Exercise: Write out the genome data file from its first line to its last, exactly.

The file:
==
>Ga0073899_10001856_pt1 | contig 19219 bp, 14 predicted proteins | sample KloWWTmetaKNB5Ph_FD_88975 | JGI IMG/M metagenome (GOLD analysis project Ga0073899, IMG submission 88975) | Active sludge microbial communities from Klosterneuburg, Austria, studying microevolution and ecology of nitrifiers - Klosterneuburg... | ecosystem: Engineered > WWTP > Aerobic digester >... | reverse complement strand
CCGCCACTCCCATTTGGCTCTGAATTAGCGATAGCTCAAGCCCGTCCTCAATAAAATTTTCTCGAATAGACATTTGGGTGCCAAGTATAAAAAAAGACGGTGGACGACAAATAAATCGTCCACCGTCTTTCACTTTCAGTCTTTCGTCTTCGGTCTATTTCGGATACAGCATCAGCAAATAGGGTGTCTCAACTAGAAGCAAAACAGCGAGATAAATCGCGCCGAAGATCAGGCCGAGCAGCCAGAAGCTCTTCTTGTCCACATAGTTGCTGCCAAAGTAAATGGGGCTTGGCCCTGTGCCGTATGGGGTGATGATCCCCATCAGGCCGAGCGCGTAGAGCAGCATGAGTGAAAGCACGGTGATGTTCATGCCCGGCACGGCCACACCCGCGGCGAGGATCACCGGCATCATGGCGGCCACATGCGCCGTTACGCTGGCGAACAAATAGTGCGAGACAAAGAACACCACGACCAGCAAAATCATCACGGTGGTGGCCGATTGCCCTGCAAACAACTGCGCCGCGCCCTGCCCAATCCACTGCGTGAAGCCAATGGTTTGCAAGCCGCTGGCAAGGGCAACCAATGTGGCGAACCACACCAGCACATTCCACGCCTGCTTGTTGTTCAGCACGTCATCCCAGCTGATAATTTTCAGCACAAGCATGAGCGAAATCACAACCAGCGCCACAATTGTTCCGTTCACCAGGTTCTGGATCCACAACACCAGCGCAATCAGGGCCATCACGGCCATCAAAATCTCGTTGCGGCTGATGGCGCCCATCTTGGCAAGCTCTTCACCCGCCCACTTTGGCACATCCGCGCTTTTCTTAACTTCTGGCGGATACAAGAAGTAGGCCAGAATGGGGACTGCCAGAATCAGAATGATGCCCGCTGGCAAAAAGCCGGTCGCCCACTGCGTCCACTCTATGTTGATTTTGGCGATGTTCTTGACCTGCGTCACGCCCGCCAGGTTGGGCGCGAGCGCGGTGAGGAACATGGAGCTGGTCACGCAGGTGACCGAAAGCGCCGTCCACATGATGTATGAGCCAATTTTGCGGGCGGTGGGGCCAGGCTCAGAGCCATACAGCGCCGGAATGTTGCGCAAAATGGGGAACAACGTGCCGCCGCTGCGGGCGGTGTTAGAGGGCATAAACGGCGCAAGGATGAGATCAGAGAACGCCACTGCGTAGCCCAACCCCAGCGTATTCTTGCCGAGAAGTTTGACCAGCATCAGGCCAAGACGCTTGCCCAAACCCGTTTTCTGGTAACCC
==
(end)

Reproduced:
>Ga0073899_10001856_pt1 | contig 19219 bp, 14 predicted proteins | sample KloWWTmetaKNB5Ph_FD_88975 | JGI IMG/M metagenome (GOLD analysis project Ga0073899, IMG submission 88975) | Active sludge microbial communities from Klosterneuburg, Austria, studying microevolution and ecology of nitrifiers - Klosterneuburg... | ecosystem: Engineered > WWTP > Aerobic digester >... | reverse complement strand
CCGCCACTCCCATTTGGCTCTGAATTAGCGATAGCTCAAGCCCGTCCTCAATAAAATTTTCTCGAATAGACATTTGGGTGCCAAGTATAAAAAAAGACGGTGGACGACAAATAAATCGTCCACCGTCTTTCACTTTCAGTCTTTCGTCTTCGGTCTATTTCGGATACAGCATCAGCAAATAGGGTGTCTCAACTAGAAGCAAAACAGCGAGATAAATCGCGCCGAAGATCAGGCCGAGCAGCCAGAAGCTCTTCTTGTCCACATAGTTGCTGCCAAAGTAAATGGGGCTTGGCCCTGTGCCGTATGGGGTGATGATCCCCATCAGGCCGAGCGCGTAGAGCAGCATGAGTGAAAGCACGGTGATGTTCATGCCCGGCACGGCCACACCCGCGGCGAGGATCACCGGCATCATGGCGGCCACATGCGCCGTTACGCTGGCGAACAAATAGTGCGAGACAAAGAACACCACGACCAGCAAAATCATCACGGTGGTGGCCGATTGCCCTGCAAACAACTGCGCCGCGCCCTGCCCAATCCACTGCGTGAAGCCAATGGTTTGCAAGCCGCTGGCAAGGGCAACCAATGTGGCGAACCACACCAGCACATTCCACGCCTGCTTGTTGTTCAGCACGTCATCCCAGCTGATAATTTTCAGCACAAGCATGAGCGAAATCACAACCAGCGCCACAATTGTTCCGTTCACCAGGTTCTGGATCCACAACACCAGCGCAATCAGGGCCATCACGGCCATCAAAATCTCGTTGCGGCTGATGGCGCCCATCTTGGCAAGCTCTTCACCCGCCCACTTTGGCACATCCGCGCTTTTCTTAACTTCTGGCGGATACAAGAAGTAGGCCAGAATGGGGACTGCCAGAATCAGAATGATGCCCGCTGGCAAAAAGCCGGTCGCCCACTGCGTCCACTCTATGTTGATTTTGGCGATGTTCTTGACCTGCGTCACGCCCGCCAGGTTGGGCGCGAGCGCGGTGAGGAACATGGAGCTGGTCACGCAGGTGACCGAAAGCGCCGTCCACATGATGTATGAGCCAATTTTGCGGGCGGTGGGGCCAGGCTCAGAGCCATACAGCGCCGGAATGTTGCGCAAAATGGGGAACAACGTGCCGCCGCTGCGGGCGGTGTTAGAGGGCATAAACGGCGCAAGGATGAGATCAGAGAACGCCACTGCGTAGCCCAACCCCAGCGTATTCTTGCCGAGAAGTTTGACCAGCATCAGGCCAAGACGCTTGCCCAAACCCGTTTTCTGGTAACCC